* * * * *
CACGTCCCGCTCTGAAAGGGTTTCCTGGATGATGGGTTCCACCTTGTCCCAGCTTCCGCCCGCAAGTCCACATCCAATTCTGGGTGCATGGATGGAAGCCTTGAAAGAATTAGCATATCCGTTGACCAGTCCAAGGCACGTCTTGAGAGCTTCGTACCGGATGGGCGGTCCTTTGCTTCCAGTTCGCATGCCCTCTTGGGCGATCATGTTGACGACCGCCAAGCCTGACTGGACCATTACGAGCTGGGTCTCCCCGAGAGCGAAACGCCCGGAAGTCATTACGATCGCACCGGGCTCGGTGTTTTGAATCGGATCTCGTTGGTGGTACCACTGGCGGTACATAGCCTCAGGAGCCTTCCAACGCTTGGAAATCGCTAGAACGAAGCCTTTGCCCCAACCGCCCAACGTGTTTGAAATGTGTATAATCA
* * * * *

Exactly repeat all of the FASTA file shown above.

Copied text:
CACGTCCCGCTCTGAAAGGGTTTCCTGGATGATGGGTTCCACCTTGTCCCAGCTTCCGCCCGCAAGTCCACATCCAATTCTGGGTGCATGGATGGAAGCCTTGAAAGAATTAGCATATCCGTTGACCAGTCCAAGGCACGTCTTGAGAGCTTCGTACCGGATGGGCGGTCCTTTGCTTCCAGTTCGCATGCCCTCTTGGGCGATCATGTTGACGACCGCCAAGCCTGACTGGACCATTACGAGCTGGGTCTCCCCGAGAGCGAAACGCCCGGAAGTCATTACGATCGCACCGGGCTCGGTGTTTTGAATCGGATCTCGTTGGTGGTACCACTGGCGGTACATAGCCTCAGGAGCCTTCCAACGCTTGGAAATCGCTAGAACGAAGCCTTTGCCCCAACCGCCCAACGTGTTTGAAATGTGTATAATCA